Lime-trees and Basswoods: A Biological Monograph of the Genus Tilia

Front Cover
Cambridge University Press, Sep 6, 2012 - Science - 395 pages
Lime trees (Tilia spp.) are widely distributed and locally important members of northern temperate broad-leaved forests. In marked contrast to the largely uniform morphology of the genus its taxonomic treatment has become increasingly confused and controversial, with over one hundred species and numerous subspecies described. Using extensive data from field studies of natural populations around the world, this book clarifies the situation, proposing a revised taxonomy of 23 species and 14 subspecies. Detailed descriptions are provided for all recognised taxa and are accompanied by illustrations. Data from herbaria and cultivated trees are used to extend the analyses where appropriate and type specimens are included to stabilise nomenclature. Lime tree ecology is also considered, with an exploration of experimental and analytical data on regeneration, growth and reproduction in relation to climate and soils. Additional material includes a glossary of botanical terms and appendices of herbarium codes and relevant physical concepts.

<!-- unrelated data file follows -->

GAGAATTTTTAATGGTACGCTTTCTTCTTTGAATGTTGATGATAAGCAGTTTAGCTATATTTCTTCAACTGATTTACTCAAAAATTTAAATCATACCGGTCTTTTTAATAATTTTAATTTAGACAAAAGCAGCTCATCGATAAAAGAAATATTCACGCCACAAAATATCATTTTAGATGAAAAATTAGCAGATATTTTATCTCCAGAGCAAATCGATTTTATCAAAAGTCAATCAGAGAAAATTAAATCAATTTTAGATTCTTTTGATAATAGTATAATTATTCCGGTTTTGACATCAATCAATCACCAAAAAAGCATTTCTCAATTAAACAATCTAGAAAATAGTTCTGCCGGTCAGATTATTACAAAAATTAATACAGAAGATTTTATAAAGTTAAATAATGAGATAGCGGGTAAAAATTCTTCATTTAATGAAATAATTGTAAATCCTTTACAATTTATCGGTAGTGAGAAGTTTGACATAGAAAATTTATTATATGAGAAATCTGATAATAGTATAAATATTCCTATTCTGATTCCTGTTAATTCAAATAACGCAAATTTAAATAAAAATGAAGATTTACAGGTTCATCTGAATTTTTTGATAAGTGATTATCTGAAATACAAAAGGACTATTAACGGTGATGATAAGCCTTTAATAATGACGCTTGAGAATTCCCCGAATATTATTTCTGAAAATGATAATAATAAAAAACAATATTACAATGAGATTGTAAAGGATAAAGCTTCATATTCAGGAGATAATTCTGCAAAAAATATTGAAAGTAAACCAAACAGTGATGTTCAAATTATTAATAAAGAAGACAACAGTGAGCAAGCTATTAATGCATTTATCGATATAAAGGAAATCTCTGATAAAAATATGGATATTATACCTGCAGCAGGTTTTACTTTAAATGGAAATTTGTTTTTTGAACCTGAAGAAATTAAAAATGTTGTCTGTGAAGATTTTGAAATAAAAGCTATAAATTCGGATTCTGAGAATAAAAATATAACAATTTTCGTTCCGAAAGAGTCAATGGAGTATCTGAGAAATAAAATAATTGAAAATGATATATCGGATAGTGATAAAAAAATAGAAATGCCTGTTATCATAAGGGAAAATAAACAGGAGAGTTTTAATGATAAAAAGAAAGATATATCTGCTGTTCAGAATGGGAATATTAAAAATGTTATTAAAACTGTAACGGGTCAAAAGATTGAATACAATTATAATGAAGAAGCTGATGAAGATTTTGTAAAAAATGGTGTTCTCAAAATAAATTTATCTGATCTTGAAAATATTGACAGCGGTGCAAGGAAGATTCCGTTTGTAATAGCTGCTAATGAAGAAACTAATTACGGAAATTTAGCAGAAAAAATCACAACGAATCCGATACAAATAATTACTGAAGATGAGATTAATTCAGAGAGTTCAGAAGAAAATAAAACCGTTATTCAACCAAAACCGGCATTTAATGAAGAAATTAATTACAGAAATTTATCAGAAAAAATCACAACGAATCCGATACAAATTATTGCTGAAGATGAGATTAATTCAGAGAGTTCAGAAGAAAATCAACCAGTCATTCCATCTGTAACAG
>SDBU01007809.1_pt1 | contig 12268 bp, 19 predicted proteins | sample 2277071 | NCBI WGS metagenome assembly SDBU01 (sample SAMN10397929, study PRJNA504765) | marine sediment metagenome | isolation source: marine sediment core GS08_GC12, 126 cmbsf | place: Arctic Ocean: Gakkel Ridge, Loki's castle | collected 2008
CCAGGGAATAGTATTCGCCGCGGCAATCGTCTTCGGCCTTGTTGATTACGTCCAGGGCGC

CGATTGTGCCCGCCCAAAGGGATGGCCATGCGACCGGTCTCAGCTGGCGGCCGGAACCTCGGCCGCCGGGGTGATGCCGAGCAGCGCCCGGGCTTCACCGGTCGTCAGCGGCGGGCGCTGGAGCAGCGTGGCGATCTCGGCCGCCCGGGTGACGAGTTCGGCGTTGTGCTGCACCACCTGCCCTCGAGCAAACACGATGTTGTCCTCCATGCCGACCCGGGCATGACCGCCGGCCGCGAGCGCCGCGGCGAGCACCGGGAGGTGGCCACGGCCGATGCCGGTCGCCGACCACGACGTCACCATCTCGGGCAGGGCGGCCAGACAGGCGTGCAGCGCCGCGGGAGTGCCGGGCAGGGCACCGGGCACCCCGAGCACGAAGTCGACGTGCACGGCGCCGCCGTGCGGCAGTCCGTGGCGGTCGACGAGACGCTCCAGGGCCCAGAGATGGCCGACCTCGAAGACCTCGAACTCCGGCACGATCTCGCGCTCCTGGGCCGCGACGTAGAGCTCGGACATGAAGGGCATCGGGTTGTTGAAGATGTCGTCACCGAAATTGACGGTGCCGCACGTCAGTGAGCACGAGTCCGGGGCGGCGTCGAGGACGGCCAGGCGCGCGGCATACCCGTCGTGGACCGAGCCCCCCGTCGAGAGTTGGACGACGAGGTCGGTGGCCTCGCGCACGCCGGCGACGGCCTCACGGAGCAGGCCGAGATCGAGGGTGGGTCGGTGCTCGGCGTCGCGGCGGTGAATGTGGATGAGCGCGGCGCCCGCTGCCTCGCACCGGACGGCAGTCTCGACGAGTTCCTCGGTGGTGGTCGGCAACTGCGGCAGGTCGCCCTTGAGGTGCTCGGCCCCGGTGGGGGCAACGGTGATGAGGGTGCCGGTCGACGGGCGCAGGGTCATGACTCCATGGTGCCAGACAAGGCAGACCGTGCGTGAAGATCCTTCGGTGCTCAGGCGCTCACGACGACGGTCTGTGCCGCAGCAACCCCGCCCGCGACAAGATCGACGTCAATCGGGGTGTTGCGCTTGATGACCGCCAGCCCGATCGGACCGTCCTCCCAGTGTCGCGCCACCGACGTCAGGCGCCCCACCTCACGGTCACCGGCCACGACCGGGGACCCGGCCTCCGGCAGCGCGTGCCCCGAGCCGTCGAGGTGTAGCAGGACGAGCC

What people are saying - Write a review

We haven't found any reviews in the usual places.

Contents

Section Astrophilyra
175
American taxa
248
Geological history ofthe genus
293
Physiological ecology ofTilia
307
I4 Floral and reproductive ecology ofTilia
333
I5 Association ofTilia With human activity
348
Propagation and cultivation oflimetrees
365
AppendixA Herbarium codes
371
References
377
General index
390
Copyright

Other editions - View all

Common terms and phrases

About the author (2012)

Donald Pigott is a past director of the Cambridge University Botanic Garden and former Professor of Biology and Head of Department at the University of Lancaster. He has spent over fifteen years extending his earlier studies of the genus Tilia to cover its full natural range from Japan and China, to Europe, eastern North America and Mexico.

Bibliographic information